You mentioned my small boyfriend Rowly in one of your letters & although he still comes every Wed. with his sister, I have been doing the dirty on him & going out, so I haven’t seen him much! He has really been getting a little pest the last few times I’ve seen him & just won’t leave me alone a minute- Rowlys certainly do seem to fall for me, but I certainly do tire of them quickly, don’t I!!!
I haven’t heard another word from Joan Greenwood about the flat, but I suppose that once she knew I would share, she thought there was no more urgency about it! I must make arrangements with the bank to pay her my share of the rent though, after the other girl goes, so that I definitely have my claim staked! I hope my account can stand it!! Anne said she told Jessie F. about my sharing with Joan & she didn’t seem very pleased, but goodness she is sharing with Joan Watkins now & didn’t mention anything about my joining them, so why should I worry!
There is quite a lot of talk among Marie Stoll’s friends here of how she & I must meet in New York, as she will be back before I leave, but so far nothing definite has been done. I am curious of course, but not pining! I asked Dr. Smith in Washington about the “youth & inexperience” of the British teachers & he said that it really wasn’t so that there had been complaints. Only one Ed. Authority had said they’d like an older person & I am pretty certain it wasn’t Pam’s – I think she is quite good despite her naïvety(??) naiveness (??) (!!) and as she is “out in the sticks” at Fostoria anyway, they wouldn’t want a very sophisticated person there!
You were asking about Lois & Til’s cars – neither of them keep them in the garage as it is pretty old & too small for the cars! They sit out on the side path, & nearly everyone around does the same with their’s. Like you, everyone is always asking at school how Lois can afford to buy two such gorgeous cars, but of course Lois saves all her money earned at the airport, & had been saving it for quite a long time to buy a car.
They also had the Chrysler to turn in as part exchange, & Lois hardly spends any money on anything else, as she does nothing but go to school & to the airport most of the time & buys very, very few clothes. Also Til has been saving her (private) teaching money too, & they combined. By the way – you were right & Maud wrong – it is Lo-is not Loy!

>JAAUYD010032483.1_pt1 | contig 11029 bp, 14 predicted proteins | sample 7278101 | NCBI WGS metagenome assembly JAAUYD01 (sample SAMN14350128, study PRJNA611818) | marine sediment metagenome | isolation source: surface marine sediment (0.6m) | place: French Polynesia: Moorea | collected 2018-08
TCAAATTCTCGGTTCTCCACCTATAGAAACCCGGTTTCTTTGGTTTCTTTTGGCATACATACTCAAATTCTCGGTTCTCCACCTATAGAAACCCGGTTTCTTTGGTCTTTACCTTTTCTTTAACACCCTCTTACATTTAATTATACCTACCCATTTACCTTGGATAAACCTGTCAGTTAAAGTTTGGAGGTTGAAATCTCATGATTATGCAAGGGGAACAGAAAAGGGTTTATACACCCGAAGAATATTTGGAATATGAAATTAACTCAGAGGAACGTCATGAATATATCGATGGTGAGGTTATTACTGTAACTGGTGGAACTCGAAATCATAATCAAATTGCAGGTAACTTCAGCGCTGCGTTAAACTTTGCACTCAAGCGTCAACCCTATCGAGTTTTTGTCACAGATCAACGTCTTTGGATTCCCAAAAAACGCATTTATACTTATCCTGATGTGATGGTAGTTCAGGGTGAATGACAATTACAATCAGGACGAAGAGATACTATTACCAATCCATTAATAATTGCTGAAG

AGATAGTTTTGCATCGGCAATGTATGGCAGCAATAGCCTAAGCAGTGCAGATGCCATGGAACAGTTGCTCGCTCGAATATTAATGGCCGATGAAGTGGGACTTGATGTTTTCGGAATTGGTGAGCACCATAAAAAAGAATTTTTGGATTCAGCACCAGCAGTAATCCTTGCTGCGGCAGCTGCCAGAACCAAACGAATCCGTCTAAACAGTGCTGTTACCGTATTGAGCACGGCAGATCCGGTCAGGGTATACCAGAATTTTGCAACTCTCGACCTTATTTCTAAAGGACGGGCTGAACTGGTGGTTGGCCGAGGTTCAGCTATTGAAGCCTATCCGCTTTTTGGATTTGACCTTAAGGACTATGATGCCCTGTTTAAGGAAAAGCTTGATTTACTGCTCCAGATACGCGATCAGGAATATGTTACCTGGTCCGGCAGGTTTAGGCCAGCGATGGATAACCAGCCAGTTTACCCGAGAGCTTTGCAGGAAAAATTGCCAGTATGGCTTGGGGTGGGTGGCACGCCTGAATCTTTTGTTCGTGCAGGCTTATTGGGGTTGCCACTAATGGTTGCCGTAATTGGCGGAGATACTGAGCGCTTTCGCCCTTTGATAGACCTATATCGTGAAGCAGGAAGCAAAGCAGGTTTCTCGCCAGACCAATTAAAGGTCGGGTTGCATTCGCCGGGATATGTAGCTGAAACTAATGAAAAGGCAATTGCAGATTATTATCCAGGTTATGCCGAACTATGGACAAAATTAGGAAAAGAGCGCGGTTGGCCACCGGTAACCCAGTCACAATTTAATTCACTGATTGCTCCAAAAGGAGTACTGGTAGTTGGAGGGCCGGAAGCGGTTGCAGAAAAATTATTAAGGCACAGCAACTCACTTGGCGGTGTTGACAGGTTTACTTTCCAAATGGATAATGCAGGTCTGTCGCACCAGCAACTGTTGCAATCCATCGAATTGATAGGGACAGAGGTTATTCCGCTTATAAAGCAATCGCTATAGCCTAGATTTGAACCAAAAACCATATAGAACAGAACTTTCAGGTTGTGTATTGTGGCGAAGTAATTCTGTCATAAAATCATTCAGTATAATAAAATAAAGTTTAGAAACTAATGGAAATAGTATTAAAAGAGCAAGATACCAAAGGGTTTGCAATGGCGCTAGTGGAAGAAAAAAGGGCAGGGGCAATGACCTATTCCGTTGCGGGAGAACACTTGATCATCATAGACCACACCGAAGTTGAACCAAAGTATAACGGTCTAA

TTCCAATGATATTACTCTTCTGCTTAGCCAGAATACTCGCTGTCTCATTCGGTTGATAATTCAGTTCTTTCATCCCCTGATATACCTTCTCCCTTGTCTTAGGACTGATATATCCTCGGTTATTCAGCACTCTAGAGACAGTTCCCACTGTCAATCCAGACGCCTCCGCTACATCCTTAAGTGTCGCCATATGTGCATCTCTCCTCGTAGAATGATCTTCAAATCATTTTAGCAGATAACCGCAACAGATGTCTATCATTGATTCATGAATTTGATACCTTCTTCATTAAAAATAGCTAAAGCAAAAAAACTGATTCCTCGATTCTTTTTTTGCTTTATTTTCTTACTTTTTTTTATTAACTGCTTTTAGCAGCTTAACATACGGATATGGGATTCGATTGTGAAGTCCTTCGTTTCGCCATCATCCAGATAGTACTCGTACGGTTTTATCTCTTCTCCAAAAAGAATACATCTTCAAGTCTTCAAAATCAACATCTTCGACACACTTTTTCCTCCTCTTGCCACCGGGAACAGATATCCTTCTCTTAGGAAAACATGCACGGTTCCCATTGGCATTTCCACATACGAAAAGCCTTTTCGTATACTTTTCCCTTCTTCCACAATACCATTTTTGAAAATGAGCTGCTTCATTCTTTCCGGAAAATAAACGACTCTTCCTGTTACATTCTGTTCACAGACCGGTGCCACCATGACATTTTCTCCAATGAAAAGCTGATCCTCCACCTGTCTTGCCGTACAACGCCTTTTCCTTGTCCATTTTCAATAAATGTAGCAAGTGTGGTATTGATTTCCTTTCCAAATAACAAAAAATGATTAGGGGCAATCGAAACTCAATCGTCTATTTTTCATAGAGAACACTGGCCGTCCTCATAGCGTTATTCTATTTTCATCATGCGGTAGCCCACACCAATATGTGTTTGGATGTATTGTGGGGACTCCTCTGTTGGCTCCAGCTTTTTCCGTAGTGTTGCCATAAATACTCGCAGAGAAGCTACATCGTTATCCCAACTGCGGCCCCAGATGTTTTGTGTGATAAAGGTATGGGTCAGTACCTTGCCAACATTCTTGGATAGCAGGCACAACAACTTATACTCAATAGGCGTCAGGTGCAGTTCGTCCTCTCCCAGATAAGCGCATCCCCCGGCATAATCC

Do you remember the dinner that Lois & Til & I went to with Mildred when we got back from our trip? You said that it sounded as if we had a good time after all, & it was so funny because we did! We were all just dreading going, because we had had plenty of her as it was, then she had annoyed Lois immensely by trying to give her & Til some money as a thank you for taking her, & then finally we had talked over her peculiarities and mannerisms & expressions so much that we were sure we would giggle when exposed to them again! However, we sent out in a very sober mood, and picked up Mildred & drove to this special place she was going to take us to, only to find that she hadn’t booked a table & we couldn’t get in! So then we went to another place in town – famished with hunger – & Lois bought us all a drink before dinner to loosen the atmosphere as it were! And then Til got going! The mere sight of a drink makes her merry sometimes & she pretended to get quite high & began getting very pally with Mildred! There was one place in Mobile called Constantine’s that we ate at & Mildred thought it was wonderful & everywhere else we went she kept harping on Constantine’s till we were sick of it. So Til every time she took a drink turned to Mildred and said “Mildred (slight lisp!) here’s to Constantine’s- good ole Constantine’s!” & Mildred would drink & Lois & I would nearly have hysterics! Til was so obviously being crazy that we could laugh without being (too) rude & she just brought up everything she could think of & Mildred just thought she was being so pally & Lois & I nearly died- I eventually got quite gay too & joined in & we had a wonderful time! We think that afterwards when Mildred was sane & sensible she realized we were making fun of her, but she hasn’t cooled off towards her- only towards Lois & me! She is friendly with me again now though – probably because I’m going soon!
Did I tell you that I am going to give poor Mary Stuart a disappointment? Because when I got her letter telling me that she had a share in the money and to get her stockings, I had already spent it all & sent away most of the parcels! I am just writing to her to tell her the sad news. It was nice of her to send a present to Nan’s shower & all the presents sounded lovely & everyone seemed to have a wonderful time. All the girls told me what fun it was- Nan, Pam and Dottie & also watch marvellous eats you had! I’m glad Florence Schmidt came & added some excitement-I can just imagine how spectacular she must have looked arriving with her great parcel! Dottie said she was slightly overdressed in her opinion, & I think lots of the American women are-they go in for brooches & pearls & earrings & clips & bracelets & rings, until the effect is overwhelming!
I don’t think I ever told you of another tragedy that happened a little while ago- it wasn’t very cheerful so I thought I wouldn’t tell it for Pop to read, not that I suppose it would matter, but in some moods these things make him gloomier. One of my students, a girl called Evelyn Snyder was killed in another motor accident. She was a little dark girl, very chatty and friendly & after school she worked in the grocery near by that Til & I go to. One morning at school, she asked me to buy a ticket for a dancing display given by the dancing school she went to & she was telling how she went after work in the evening. That evening she was being driven home from the dancing school by an older lady & gentleman & a doctor drove right through a red light at a crossing & smashed up both cars, & killed Evelyn. Everyone was so shocked because it was practically identical with Mrs. Whaley’s death and Evelyn was a nice little kid- she was a senior, 17 years old, but small in build.